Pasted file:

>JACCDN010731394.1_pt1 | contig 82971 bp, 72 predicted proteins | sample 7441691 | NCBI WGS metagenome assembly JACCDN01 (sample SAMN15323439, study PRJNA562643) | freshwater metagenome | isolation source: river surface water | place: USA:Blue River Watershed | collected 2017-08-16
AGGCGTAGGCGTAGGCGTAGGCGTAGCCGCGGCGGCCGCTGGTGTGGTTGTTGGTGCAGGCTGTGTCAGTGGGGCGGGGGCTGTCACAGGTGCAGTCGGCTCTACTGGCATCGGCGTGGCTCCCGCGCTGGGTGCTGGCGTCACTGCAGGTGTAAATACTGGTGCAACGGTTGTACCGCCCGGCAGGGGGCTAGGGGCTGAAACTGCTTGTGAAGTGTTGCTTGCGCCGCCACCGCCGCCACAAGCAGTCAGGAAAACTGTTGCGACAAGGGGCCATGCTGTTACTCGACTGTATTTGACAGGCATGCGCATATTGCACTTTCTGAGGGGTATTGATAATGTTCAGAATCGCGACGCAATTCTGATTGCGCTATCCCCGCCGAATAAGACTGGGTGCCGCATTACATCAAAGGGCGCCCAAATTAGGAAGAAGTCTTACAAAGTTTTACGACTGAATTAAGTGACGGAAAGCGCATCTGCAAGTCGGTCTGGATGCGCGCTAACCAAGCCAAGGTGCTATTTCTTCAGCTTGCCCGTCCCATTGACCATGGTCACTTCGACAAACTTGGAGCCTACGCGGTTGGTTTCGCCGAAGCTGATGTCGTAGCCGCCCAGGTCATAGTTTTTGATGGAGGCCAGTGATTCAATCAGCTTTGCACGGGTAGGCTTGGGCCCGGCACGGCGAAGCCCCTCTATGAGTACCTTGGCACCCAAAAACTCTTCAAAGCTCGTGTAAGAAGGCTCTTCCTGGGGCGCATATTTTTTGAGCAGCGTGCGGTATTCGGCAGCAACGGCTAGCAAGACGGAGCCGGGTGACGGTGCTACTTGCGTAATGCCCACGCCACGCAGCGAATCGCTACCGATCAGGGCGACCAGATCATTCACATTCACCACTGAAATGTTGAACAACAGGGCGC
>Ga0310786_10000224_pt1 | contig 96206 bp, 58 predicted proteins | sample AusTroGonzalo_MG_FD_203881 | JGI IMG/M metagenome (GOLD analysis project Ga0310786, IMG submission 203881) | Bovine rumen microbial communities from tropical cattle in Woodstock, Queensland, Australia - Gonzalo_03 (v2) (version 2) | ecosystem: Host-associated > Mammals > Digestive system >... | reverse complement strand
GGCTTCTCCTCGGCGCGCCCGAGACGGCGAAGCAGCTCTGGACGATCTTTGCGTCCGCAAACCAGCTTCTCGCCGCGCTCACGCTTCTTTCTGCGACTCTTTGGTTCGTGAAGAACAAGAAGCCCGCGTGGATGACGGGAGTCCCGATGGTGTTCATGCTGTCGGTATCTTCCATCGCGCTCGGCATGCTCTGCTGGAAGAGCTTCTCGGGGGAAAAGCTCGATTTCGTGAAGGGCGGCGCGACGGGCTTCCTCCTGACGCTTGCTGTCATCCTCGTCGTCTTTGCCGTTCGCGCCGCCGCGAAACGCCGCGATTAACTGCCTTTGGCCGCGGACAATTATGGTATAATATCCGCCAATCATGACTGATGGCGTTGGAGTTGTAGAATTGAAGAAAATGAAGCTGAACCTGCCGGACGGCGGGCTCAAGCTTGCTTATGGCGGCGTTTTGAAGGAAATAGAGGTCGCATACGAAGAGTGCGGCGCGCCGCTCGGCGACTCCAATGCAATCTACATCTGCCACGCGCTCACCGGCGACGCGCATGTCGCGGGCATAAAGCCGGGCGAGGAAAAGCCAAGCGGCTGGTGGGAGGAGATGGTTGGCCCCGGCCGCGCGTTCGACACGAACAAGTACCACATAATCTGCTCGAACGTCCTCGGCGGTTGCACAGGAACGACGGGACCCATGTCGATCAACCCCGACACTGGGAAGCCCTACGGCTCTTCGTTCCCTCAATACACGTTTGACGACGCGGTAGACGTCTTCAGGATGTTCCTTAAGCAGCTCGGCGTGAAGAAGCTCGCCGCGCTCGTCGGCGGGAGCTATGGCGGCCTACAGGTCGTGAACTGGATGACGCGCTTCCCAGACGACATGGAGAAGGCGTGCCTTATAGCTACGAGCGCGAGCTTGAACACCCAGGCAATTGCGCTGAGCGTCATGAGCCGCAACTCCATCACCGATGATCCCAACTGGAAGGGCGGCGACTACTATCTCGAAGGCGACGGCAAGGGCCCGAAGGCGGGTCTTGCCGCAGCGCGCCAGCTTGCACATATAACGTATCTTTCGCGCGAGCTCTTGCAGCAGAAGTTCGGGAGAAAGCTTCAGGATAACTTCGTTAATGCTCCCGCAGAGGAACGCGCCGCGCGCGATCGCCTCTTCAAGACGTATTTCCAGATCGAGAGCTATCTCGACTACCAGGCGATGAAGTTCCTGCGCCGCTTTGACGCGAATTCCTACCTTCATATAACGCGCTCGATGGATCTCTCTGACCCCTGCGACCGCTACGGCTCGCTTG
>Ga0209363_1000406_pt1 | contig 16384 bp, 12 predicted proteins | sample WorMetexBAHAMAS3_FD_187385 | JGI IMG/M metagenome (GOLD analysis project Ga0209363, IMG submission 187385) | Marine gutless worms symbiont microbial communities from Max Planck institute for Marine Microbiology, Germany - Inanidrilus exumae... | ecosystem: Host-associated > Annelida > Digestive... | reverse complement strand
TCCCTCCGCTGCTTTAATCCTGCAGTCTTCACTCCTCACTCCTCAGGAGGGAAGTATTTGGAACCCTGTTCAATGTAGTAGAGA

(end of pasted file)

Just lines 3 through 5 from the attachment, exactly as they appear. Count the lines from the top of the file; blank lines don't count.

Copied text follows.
>Ga0310786_10000224_pt1 | contig 96206 bp, 58 predicted proteins | sample AusTroGonzalo_MG_FD_203881 | JGI IMG/M metagenome (GOLD analysis project Ga0310786, IMG submission 203881) | Bovine rumen microbial communities from tropical cattle in Woodstock, Queensland, Australia - Gonzalo_03 (v2) (version 2) | ecosystem: Host-associated > Mammals > Digestive system >... | reverse complement strand
GGCTTCTCCTCGGCGCGCCCGAGACGGCGAAGCAGCTCTGGACGATCTTTGCGTCCGCAAACCAGCTTCTCGCCGCGCTCACGCTTCTTTCTGCGACTCTTTGGTTCGTGAAGAACAAGAAGCCCGCGTGGATGACGGGAGTCCCGATGGTGTTCATGCTGTCGGTATCTTCCATCGCGCTCGGCATGCTCTGCTGGAAGAGCTTCTCGGGGGAAAAGCTCGATTTCGTGAAGGGCGGCGCGACGGGCTTCCTCCTGACGCTTGCTGTCATCCTCGTCGTCTTTGCCGTTCGCGCCGCCGCGAAACGCCGCGATTAACTGCCTTTGGCCGCGGACAATTATGGTATAATATCCGCCAATCATGACTGATGGCGTTGGAGTTGTAGAATTGAAGAAAATGAAGCTGAACCTGCCGGACGGCGGGCTCAAGCTTGCTTATGGCGGCGTTTTGAAGGAAATAGAGGTCGCATACGAAGAGTGCGGCGCGCCGCTCGGCGACTCCAATGCAATCTACATCTGCCACGCGCTCACCGGCGACGCGCATGTCGCGGGCATAAAGCCGGGCGAGGAAAAGCCAAGCGGCTGGTGGGAGGAGATGGTTGGCCCCGGCCGCGCGTTCGACACGAACAAGTACCACATAATCTGCTCGAACGTCCTCGGCGGTTGCACAGGAACGACGGGACCCATGTCGATCAACCCCGACACTGGGAAGCCCTACGGCTCTTCGTTCCCTCAATACACGTTTGACGACGCGGTAGACGTCTTCAGGATGTTCCTTAAGCAGCTCGGCGTGAAGAAGCTCGCCGCGCTCGTCGGCGGGAGCTATGGCGGCCTACAGGTCGTGAACTGGATGACGCGCTTCCCAGACGACATGGAGAAGGCGTGCCTTATAGCTACGAGCGCGAGCTTGAACACCCAGGCAATTGCGCTGAGCGTCATGAGCCGCAACTCCATCACCGATGATCCCAACTGGAAGGGCGGCGACTACTATCTCGAAGGCGACGGCAAGGGCCCGAAGGCGGGTCTTGCCGCAGCGCGCCAGCTTGCACATATAACGTATCTTTCGCGCGAGCTCTTGCAGCAGAAGTTCGGGAGAAAGCTTCAGGATAACTTCGTTAATGCTCCCGCAGAGGAACGCGCCGCGCGCGATCGCCTCTTCAAGACGTATTTCCAGATCGAGAGCTATCTCGACTACCAGGCGATGAAGTTCCTGCGCCGCTTTGACGCGAATTCCTACCTTCATATAACGCGCTCGATGGATCTCTCTGACCCCTGCGACCGCTACGGCTCGCTTG
>Ga0209363_1000406_pt1 | contig 16384 bp, 12 predicted proteins | sample WorMetexBAHAMAS3_FD_187385 | JGI IMG/M metagenome (GOLD analysis project Ga0209363, IMG submission 187385) | Marine gutless worms symbiont microbial communities from Max Planck institute for Marine Microbiology, Germany - Inanidrilus exumae... | ecosystem: Host-associated > Annelida > Digestive... | reverse complement strand